Confidence - Josephine

Josephine is a keen, confident, competitive, amateur show jumper who has had some good results too. 

Riding’s always been ‘her thing’…, and balances her very busy, demanding, full-time IT job.

She tells her story of how a fall affected her confidence and so much more...

"After tragically losing my amazing, established horse, I bought a well-produced, competitive 6 year-old mare.

My riding’s limited to weekends and sometimes an evening, so I knew this would be very different. My existing trainer was going to help us grow together though, riding her during the week and training us at weekends.

Everything was going brilliantly....we began slowly, getting to know each other, and started getting good and exciting results.

Then, one day, I unexpectedly came off and broke my wrist. I couldn’t get back on as I normally would. 

I’d never fallen so badly before and was pretty shaken.

Whilst I recovered, my trainer rode, and successfully competed, her too.

When I finally got back on, I was so unbelievably anxious jumping. Approaching a fence my heart would race, my whole body tensed which wasn’t me : she’d tense, the take-off was then awkward, making things worse, creating a vicious circle.

I was astonished how much the unexpected fall had affected me; frustrating, and baffling too, as I wasn’t an anxious person.

My anxiety sabotaged my confidence. I asked around and researched anxiety online. I tried several things, but couldn’t control it.  Peoples’ well-meaning comments such as ‘you’ll get there in the end’, ‘give it time’ didn’t help.  

My trainer was incredibly patient.  However, as I couldn’t overcome it, my frustration and anxiety grew. I was upset that my horse was now struggling too. I began thinking I wasn’t good enough and my self-belief crumbled.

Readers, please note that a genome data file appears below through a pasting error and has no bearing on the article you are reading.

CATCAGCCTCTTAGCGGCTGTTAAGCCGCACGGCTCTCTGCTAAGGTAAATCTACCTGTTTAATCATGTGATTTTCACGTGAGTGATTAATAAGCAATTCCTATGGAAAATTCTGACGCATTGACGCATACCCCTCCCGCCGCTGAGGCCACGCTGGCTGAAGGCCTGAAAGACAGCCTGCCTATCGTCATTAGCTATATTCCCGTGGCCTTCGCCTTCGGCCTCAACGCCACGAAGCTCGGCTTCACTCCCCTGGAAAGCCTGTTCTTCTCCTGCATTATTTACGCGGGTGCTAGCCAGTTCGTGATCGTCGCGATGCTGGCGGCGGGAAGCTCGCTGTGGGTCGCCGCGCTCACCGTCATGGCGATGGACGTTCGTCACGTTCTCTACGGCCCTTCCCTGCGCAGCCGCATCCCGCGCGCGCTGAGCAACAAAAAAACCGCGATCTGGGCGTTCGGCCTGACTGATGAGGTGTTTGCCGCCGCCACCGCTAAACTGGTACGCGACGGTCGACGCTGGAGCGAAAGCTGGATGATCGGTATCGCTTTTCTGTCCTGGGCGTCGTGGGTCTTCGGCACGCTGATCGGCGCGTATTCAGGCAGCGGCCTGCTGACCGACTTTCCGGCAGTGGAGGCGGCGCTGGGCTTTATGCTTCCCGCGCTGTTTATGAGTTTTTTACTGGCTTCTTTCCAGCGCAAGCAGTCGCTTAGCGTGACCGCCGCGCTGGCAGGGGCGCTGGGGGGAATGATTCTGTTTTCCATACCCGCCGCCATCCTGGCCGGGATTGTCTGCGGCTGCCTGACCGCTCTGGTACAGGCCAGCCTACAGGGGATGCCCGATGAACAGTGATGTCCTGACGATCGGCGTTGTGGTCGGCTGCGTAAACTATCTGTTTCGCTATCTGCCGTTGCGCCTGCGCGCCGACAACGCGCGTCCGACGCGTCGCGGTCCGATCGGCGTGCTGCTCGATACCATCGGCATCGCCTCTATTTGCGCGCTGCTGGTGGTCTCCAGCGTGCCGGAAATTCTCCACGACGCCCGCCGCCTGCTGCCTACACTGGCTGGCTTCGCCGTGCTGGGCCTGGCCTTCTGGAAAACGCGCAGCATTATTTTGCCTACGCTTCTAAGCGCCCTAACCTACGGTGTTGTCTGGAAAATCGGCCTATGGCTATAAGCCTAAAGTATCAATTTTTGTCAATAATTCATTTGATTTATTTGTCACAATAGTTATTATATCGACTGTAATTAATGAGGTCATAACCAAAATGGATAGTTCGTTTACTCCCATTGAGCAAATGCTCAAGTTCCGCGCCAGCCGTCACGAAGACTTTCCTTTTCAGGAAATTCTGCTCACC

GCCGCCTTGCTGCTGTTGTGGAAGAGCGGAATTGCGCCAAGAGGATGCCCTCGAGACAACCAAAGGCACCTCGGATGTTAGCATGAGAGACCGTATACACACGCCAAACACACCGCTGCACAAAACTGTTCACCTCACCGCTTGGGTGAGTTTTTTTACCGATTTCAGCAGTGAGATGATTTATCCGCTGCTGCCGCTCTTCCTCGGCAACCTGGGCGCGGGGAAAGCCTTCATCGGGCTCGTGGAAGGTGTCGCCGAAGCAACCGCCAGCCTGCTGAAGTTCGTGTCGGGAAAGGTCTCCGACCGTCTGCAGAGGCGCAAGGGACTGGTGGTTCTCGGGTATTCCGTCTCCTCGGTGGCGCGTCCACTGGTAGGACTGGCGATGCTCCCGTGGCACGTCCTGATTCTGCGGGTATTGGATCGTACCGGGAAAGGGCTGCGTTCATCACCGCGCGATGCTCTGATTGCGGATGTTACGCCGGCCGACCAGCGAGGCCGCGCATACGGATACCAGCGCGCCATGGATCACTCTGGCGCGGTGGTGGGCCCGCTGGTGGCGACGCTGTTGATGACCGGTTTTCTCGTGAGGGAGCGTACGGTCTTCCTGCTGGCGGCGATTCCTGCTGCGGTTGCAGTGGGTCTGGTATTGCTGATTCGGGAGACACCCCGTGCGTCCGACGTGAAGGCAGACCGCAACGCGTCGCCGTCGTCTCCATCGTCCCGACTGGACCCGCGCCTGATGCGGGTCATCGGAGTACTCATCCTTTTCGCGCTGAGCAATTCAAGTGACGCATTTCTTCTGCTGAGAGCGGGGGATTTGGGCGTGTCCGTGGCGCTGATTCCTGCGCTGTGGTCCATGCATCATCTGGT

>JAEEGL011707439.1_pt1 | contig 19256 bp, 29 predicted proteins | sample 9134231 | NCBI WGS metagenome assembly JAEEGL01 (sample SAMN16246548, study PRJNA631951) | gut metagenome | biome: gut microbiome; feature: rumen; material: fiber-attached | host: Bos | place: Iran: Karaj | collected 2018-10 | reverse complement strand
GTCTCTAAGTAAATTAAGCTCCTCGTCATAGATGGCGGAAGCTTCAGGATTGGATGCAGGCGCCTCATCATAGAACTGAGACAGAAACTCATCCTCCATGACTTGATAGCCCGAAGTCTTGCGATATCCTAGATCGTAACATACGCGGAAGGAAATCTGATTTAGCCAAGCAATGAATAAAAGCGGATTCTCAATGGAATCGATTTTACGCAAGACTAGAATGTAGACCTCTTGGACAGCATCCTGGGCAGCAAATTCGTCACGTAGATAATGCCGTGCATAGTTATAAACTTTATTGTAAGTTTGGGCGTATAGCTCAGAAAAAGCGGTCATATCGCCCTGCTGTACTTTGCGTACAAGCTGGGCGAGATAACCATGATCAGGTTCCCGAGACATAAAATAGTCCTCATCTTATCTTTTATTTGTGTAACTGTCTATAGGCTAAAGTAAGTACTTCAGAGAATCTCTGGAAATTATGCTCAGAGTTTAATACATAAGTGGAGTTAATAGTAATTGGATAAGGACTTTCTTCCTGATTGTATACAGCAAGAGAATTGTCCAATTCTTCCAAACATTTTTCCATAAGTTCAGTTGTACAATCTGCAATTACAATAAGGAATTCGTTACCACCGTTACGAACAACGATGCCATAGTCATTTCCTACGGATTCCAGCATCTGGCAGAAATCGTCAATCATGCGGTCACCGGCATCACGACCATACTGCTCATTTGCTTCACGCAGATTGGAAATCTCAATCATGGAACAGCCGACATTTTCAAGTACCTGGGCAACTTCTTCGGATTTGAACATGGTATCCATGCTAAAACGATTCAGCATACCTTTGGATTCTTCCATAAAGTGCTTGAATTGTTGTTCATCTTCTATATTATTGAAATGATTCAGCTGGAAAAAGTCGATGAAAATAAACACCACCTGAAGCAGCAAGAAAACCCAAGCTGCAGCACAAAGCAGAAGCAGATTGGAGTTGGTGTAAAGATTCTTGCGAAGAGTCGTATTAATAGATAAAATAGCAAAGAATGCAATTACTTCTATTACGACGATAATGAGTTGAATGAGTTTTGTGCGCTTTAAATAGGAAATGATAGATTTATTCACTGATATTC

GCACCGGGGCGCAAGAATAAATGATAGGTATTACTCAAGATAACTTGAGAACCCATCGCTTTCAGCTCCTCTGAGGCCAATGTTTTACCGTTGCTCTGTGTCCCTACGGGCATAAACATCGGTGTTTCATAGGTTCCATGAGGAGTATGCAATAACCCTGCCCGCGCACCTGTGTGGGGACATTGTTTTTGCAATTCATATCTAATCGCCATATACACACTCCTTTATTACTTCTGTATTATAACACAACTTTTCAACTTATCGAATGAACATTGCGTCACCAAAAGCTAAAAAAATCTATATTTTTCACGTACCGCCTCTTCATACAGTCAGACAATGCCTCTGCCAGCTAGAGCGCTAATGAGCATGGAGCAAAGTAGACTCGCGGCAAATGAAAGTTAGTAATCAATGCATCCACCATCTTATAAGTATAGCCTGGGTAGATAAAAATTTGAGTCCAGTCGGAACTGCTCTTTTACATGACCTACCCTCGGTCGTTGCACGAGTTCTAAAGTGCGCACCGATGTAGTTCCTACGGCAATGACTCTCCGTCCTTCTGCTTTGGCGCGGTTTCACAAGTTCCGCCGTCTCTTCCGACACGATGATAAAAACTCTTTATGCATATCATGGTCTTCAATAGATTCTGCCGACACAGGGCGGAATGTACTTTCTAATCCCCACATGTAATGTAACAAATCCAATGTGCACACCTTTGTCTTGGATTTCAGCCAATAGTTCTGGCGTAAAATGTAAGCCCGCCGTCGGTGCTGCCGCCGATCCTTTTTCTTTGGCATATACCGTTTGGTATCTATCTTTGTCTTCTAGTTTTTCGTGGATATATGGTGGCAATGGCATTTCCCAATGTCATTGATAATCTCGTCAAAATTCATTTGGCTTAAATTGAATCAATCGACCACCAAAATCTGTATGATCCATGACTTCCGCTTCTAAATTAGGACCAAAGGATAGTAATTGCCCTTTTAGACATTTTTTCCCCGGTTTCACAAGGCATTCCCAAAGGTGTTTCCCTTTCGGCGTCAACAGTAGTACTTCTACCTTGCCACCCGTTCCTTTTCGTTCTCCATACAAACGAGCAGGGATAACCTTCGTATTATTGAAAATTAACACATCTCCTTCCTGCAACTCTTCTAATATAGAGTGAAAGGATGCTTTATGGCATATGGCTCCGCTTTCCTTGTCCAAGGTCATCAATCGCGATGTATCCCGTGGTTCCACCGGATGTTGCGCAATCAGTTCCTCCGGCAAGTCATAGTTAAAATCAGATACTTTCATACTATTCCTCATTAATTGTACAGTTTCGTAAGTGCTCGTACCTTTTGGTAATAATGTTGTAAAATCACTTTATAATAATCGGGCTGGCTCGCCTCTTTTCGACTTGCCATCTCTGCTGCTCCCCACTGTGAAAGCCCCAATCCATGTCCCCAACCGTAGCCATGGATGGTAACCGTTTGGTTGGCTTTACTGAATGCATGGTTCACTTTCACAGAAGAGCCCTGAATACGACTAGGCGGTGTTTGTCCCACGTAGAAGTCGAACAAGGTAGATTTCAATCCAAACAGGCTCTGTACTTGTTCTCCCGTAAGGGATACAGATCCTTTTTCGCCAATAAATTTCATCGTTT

Other liveries started commenting, some sympathetic, others hurtful. I started avoiding them, only going to the yard when it’d be just me and my trainer. I only posted things online about my horse’s progress with my trainer. 

Then I’d see derogatory, nasty, unkind comments about why I wasn’t riding her.

Meanwhile, work was still ok, but my personal life became difficult. My beloved ‘thing’, my previous and precious joy, was now the problem. I was stressed, exhausted, irritable at home. My partner was getting to their wits end too.

I then started really struggling. I got very low.

Depressed I guess. I felt lost….. trapped…. stuck….,and not being able to fix this, fuelled my frustration, my anxiety, adding to my misery.

My mental health deteriorated. I was shocked how low I was, and, could easily have fallen lower I think because I felt so hopeless.

I finally, yet reluctantly, saw a mental health professional.  That was an unexpectedly good experience. I learned a lot about myself, and some very helpful techniques to manage my anxiety.  

My trainer was very supportive too. We talked frankly and devised a plan. They’d ride and compete her.  I’d go back to basics, with poles on the floor.

We’d train when no-one else was around, so I’d be comfortable and able to focus without worrying about others watching. We set a realistic timeframe for my return to competition, factoring in wiggle room though, should my progress slip a bit, to ease the self-pressure.

This was such a tough decision for me. A real setback I thought given what I had been doing before. But, I’d finally accepted this was the right thing to do for me, and moreover, my horse.

I had to put my inhibitions aside; ignore comments; stop comparing myself to others; put things in perspective. Afterall, my horse was still young, and I had plenty of time.  

It took a while.  There were highs and more lows that I’d imagined, but, gradually my anxiety lessened, and my confidence returned.

And….I’m now back competing!  …. getting good results too but more importantly, the fun’s back!"